Here’s the link to Jim’s recipe. What do you think?


Happy waiting.


Perfect Pizzas in a Sicilian Wood-fired Pizza Oven

I was lucky enough to holiday on the beautiful island of Sicily this August. Mrs B and I stayed in a gorgeous little villa (a casa) just outside the small town of Giaratana which is in the SE of the island. When we arrived I was doubly excited to find out that the casa had its own commercial, wood-fired pizza oven. So, when in Rome….I just had to fire it up to make some gorgeous crispy pizzas and I can tell you, I was not disappointed. The oven was fantastic and the pizzas sublime. I also filmed the whole process so here is that video. Buon Appetito!!


The following is an excerpt from my upcoming book, Cooking in a Clay Oven. I hope you enjoy it.


The finished product - a delicious roast chicken

The finished product - a delicious roast chicken.


Who doesn’t love roast chicken when it is succulent, moist and has a brown, crispy skin? As with other meat, a chicken roasts exceptionally well in a clay oven. It’s not rocket science, and I don’t mean to teach your granny to suck eggs, but follow this simple, no-nonsense recipe and you’ll have a delicious chicken feast every time. You can substitute the bay leaves for thyme, rosemary or any woody herb which takes your fancy. The one key ingredient for success is a good chicken- it has to be free-range and organic if you can. Don’t compromise on this. If you are going to all this trouble, make it worth your while!


  • To prepare and fire oven – 2hrs
  • For oven to cool to cooking temperature – 30-40 mins.
  • To cook – 1hr 30 mins. (depending on chicken size)


1 large free-range, organic chicken
1 lemon , cut in half
1 whole head garlic , cut in half along the middle
1 bunch fresh bay leaves
Sea salt (I prefer Maldon)
Freshly ground black pepper
Extra-virgin olive oil


  • If your chicken has been refrigerated, take it out at least an hour (preferably two) before you are ready to put it in the oven (this is a good tip for any meat actually). Pat the skin dry.
  • Grate the zest from the lemon and sprinkle it over the outside skin of the chicken.
  • Cut the lemon in half and stuff it inside the bird’s cavity.
  • Cut the garlic bulb in half around the equator (unpeeled) and whack half of it in the cavity with the lemon.
  • Take some stems of bay leaf (with leaves attached of course) and push them into the chicken cavity also. You can substitute any woody herb at this stage if you prefer.
  • In the bottom of a roasting tray lay some more stems of bay leaf and place the chicken on top.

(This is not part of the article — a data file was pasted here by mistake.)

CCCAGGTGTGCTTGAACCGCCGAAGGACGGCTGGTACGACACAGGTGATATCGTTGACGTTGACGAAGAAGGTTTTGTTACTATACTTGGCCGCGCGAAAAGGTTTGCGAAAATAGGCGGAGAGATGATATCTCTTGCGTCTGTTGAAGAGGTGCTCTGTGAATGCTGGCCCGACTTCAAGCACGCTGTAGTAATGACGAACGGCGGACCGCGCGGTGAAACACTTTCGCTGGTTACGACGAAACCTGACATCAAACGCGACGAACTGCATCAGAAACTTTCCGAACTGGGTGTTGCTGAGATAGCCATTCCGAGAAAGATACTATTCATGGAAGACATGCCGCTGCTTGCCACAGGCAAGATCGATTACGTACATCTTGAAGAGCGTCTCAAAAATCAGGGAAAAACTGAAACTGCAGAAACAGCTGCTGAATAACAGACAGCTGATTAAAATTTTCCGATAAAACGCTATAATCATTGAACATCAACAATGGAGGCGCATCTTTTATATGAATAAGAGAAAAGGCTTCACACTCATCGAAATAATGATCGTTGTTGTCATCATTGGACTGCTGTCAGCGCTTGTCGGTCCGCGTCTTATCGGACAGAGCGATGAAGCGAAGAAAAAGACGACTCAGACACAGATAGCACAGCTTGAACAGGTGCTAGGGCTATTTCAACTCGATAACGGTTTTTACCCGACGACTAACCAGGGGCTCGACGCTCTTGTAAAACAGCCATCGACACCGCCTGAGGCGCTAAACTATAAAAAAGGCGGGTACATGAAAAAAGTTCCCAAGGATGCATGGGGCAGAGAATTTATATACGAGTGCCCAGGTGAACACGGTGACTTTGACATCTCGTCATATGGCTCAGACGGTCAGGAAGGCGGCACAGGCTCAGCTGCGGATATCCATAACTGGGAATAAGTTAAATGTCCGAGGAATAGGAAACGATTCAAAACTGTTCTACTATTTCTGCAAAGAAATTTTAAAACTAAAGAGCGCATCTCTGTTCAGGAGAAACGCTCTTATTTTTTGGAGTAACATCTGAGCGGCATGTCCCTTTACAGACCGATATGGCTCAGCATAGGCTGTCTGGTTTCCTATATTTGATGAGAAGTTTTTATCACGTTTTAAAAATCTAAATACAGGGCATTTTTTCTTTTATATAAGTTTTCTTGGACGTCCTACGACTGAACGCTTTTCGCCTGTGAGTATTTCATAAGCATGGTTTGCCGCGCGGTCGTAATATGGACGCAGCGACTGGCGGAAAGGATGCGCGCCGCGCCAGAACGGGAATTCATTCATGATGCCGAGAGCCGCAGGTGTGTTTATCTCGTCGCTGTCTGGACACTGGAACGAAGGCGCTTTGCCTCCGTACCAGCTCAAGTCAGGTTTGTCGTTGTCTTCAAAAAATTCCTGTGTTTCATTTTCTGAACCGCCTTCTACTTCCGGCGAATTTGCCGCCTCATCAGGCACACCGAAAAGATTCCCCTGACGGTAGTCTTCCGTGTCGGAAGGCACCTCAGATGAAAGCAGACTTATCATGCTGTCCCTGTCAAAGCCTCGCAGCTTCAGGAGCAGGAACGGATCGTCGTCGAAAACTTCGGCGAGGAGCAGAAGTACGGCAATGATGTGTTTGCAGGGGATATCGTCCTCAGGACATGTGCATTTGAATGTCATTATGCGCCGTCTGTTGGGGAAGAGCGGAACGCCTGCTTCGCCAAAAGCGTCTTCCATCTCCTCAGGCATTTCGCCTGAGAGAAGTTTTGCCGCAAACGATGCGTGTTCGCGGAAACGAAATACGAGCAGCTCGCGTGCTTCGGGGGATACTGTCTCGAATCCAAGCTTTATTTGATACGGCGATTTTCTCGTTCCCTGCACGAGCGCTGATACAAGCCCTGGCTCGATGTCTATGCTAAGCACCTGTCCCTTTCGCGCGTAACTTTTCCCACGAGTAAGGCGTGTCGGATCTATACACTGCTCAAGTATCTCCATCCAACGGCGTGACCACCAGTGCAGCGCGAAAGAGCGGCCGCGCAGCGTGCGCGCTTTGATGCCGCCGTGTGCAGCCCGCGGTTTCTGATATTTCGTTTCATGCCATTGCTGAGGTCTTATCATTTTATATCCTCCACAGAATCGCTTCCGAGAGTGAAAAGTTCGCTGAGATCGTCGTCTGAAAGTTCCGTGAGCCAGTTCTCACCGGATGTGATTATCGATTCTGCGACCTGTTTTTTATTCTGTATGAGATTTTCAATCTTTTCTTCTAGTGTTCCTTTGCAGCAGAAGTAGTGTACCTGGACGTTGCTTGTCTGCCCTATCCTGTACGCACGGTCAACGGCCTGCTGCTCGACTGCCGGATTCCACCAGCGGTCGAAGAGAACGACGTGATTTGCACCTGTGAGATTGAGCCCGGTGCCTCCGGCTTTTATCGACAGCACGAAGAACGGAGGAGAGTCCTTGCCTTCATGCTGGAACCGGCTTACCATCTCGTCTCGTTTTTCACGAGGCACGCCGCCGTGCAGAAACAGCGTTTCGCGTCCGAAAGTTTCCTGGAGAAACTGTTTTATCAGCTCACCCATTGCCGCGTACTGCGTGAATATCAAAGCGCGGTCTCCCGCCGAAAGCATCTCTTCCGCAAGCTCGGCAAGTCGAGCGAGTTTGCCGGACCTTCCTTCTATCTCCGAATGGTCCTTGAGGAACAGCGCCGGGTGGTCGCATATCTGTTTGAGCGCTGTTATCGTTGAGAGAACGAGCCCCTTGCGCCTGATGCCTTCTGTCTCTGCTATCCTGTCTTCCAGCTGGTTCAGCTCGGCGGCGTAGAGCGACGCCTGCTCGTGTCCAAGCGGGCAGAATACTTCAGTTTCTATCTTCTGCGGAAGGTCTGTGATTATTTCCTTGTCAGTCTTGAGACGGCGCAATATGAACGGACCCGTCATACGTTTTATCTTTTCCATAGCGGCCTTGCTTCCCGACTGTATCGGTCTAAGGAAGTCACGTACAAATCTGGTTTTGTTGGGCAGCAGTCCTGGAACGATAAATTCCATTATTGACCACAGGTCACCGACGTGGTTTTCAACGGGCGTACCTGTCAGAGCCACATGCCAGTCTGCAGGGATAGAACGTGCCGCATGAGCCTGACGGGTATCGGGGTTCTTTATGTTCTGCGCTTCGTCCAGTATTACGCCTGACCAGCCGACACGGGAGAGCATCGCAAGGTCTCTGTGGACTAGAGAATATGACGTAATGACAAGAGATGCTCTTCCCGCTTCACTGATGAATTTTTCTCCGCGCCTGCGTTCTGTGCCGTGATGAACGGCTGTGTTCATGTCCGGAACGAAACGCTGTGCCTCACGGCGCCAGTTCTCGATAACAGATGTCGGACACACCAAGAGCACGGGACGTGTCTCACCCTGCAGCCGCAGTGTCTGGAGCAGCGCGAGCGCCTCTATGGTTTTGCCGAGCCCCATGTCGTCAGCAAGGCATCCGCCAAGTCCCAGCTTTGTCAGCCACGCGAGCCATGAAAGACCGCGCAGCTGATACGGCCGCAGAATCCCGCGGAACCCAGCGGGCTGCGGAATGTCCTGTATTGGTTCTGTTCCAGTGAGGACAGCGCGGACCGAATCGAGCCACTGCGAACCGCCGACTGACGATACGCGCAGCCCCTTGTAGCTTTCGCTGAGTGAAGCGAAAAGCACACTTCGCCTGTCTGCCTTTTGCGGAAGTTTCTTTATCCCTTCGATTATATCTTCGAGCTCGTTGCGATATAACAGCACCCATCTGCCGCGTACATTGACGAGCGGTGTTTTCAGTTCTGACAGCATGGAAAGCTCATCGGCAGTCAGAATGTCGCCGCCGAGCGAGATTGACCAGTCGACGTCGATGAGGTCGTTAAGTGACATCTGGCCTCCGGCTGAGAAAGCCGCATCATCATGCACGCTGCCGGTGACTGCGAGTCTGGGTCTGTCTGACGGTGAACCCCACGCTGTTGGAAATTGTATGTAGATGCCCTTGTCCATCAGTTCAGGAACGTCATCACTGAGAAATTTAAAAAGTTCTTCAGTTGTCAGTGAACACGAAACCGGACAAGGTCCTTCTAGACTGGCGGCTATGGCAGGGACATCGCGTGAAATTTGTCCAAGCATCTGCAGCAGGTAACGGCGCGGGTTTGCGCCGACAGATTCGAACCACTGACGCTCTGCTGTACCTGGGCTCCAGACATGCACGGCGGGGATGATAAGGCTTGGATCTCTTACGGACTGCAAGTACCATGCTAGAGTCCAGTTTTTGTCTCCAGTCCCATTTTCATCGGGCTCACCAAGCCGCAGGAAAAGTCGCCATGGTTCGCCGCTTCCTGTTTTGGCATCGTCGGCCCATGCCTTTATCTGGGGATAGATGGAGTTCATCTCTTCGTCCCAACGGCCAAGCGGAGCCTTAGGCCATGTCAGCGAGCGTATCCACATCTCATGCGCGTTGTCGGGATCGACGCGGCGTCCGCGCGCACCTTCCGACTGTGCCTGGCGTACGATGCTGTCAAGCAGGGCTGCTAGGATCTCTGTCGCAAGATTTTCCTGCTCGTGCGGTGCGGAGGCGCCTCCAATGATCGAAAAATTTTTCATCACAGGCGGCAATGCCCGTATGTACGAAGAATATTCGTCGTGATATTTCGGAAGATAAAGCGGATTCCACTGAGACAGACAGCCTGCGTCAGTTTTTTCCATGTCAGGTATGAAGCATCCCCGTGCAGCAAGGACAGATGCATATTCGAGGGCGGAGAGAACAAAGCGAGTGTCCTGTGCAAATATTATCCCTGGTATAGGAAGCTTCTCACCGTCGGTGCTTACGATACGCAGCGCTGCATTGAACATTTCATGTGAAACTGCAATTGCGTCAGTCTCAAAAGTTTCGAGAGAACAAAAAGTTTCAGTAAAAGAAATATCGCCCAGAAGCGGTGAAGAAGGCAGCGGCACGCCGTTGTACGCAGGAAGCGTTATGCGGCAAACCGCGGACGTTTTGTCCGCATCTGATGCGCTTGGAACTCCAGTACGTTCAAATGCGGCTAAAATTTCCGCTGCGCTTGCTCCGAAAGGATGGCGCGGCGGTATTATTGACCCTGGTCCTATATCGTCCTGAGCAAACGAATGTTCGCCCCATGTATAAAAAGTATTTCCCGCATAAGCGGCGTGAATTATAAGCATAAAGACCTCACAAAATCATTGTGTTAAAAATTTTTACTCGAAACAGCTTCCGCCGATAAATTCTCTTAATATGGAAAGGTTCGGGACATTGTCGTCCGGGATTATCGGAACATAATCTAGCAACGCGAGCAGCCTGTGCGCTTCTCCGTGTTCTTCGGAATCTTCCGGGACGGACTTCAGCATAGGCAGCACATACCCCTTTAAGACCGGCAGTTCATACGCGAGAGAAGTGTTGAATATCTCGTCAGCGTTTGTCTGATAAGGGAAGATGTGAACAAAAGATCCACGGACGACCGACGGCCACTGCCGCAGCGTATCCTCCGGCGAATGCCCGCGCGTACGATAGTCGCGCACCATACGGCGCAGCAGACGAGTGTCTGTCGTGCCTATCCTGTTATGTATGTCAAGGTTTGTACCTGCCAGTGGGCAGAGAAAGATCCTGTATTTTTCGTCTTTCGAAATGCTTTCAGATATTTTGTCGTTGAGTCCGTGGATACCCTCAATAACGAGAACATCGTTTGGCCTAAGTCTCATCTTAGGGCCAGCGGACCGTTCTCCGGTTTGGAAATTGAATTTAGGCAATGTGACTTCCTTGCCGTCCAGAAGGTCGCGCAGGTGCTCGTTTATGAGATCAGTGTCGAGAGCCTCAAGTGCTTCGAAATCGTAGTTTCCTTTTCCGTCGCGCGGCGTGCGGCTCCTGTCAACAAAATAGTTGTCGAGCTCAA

• Separate the rest of the garlic into cloves and scatter them, unpeeled, around the chicken in the tray.
  • Pour a good slosh of olive oil over the bird and season with salt and pepper.


  • Prepare your oven for roasting following the guidance in Chapter 2 (if you are reading this on the blog, fire for approximately two hrs before spreading the hot embers across the oven floor – you will be roasting in an oven without a fire using the heat radiated from the oven walls and floor for cooking).
  • Keep an eye on the thermometer. Once the temperature has dropped to around 230°C, clear the ash and embers to one side and then slide the roasting tray into the centre of the oven.
  • We don’t want to cook the chicken for too long at this temperature, the outside would burn and it would not cook through properly, so leave the chimney and entrance open for a little longer.
  • Once the temperature has dropped to around 210°C (it won’t take long) block your oven chimney and entrance. This should reduce the rate at which the oven loses heat for the remaining duration of the roast.
  • Poor yourself a beer and wait.
  • Check the bird after about 1hr 30 mins (a very small chicken may need less). Cut down between the leg and the body (right into the leg joint) and make sure the meat is not pink and that any juices run clear. If it’s not ready, pop it back in the oven for a while.
  • Once you are happy that the chicken is cooked to perfection, take it out of the oven and let it rest for 10 minutes or so (this is important because it allows the juices to be sucked back into the flesh of the chicken).
  • Carve and serve with your favourite roast veg, greens and don’t forget the gravy.

You are allowed to be smug when you eat this. Enjoy. Cheers!

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A Perfect Slow Pork Roast for a Lazy Sunday Afternoon

This weekend I finally got around to lighting the oven for the first time this year. To celebrate I decided to slow roast a shoulder joint of  pork and I videoed the whole process so that you can see what was involved.

The video is a 20 minute epic so I have split it into two parts in order to squeeze it into YouTube.  You might need headphones to hear all of the commentary.  Enjoy!

Part One

Part Two